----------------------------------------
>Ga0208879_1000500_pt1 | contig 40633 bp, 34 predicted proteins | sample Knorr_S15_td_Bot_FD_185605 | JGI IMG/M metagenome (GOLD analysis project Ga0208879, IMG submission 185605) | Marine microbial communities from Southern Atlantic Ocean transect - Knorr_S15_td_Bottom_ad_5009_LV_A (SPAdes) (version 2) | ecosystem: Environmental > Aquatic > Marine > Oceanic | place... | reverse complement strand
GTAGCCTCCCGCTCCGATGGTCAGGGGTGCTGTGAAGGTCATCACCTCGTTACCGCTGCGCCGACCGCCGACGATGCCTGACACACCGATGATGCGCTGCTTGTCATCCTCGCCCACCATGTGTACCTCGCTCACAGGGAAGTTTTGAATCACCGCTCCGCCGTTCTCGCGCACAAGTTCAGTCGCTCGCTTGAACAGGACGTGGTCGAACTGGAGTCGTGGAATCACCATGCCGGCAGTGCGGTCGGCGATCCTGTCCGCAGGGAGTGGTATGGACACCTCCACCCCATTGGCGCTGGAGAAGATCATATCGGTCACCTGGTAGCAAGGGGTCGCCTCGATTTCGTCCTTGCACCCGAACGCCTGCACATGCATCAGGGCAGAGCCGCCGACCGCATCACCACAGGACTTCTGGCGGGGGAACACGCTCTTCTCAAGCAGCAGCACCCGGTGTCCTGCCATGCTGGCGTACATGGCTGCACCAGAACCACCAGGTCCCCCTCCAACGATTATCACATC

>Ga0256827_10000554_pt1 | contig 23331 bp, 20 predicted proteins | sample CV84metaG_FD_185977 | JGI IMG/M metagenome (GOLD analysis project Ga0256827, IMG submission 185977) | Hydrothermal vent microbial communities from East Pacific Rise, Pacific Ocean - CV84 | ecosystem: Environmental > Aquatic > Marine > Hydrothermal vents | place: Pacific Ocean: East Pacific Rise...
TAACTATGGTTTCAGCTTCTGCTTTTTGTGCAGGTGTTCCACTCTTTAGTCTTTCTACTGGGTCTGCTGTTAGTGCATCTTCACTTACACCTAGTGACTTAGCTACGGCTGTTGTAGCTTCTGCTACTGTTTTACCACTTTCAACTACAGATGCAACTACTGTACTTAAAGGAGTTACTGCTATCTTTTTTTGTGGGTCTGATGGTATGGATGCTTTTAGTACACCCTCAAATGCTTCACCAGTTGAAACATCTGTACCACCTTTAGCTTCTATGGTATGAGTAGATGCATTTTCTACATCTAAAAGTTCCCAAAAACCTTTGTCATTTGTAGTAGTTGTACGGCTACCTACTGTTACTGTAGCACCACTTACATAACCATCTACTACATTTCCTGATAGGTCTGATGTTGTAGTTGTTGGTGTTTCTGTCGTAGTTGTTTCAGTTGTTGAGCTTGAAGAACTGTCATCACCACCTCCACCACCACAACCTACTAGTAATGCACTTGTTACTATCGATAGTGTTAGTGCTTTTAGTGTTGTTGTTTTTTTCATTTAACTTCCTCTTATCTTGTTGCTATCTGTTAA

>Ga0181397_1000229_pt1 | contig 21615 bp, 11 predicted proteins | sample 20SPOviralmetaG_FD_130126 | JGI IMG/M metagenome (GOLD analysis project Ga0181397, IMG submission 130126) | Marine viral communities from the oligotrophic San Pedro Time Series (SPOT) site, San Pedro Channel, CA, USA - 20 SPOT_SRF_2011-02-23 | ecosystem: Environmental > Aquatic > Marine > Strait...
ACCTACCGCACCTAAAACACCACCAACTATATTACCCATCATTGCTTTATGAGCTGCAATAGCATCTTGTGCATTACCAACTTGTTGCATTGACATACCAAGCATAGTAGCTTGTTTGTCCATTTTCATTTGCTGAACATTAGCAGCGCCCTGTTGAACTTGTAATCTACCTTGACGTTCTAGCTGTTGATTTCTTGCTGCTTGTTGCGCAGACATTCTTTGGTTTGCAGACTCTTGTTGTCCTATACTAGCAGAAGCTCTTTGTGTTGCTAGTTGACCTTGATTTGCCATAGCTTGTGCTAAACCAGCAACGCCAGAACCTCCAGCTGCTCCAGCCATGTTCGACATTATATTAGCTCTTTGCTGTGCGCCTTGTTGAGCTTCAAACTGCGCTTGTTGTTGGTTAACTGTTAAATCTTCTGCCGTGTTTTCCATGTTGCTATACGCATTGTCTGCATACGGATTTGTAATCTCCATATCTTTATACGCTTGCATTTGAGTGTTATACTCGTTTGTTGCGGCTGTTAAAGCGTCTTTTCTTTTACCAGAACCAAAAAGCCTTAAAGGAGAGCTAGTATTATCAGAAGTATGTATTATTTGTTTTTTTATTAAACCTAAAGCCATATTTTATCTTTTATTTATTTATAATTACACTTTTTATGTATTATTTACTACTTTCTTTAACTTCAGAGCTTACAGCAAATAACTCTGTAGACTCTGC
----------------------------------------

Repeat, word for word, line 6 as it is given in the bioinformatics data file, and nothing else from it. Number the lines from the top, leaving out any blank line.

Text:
ACCTACCGCACCTAAAACACCACCAACTATATTACCCATCATTGCTTTATGAGCTGCAATAGCATCTTGTGCATTACCAACTTGTTGCATTGACATACCAAGCATAGTAGCTTGTTTGTCCATTTTCATTTGCTGAACATTAGCAGCGCCCTGTTGAACTTGTAATCTACCTTGACGTTCTAGCTGTTGATTTCTTGCTGCTTGTTGCGCAGACATTCTTTGGTTTGCAGACTCTTGTTGTCCTATACTAGCAGAAGCTCTTTGTGTTGCTAGTTGACCTTGATTTGCCATAGCTTGTGCTAAACCAGCAACGCCAGAACCTCCAGCTGCTCCAGCCATGTTCGACATTATATTAGCTCTTTGCTGTGCGCCTTGTTGAGCTTCAAACTGCGCTTGTTGTTGGTTAACTGTTAAATCTTCTGCCGTGTTTTCCATGTTGCTATACGCATTGTCTGCATACGGATTTGTAATCTCCATATCTTTATACGCTTGCATTTGAGTGTTATACTCGTTTGTTGCGGCTGTTAAAGCGTCTTTTCTTTTACCAGAACCAAAAAGCCTTAAAGGAGAGCTAGTATTATCAGAAGTATGTATTATTTGTTTTTTTATTAAACCTAAAGCCATATTTTATCTTTTATTTATTTATAATTACACTTTTTATGTATTATTTACTACTTTCTTTAACTTCAGAGCTTACAGCAAATAACTCTGTAGACTCTGC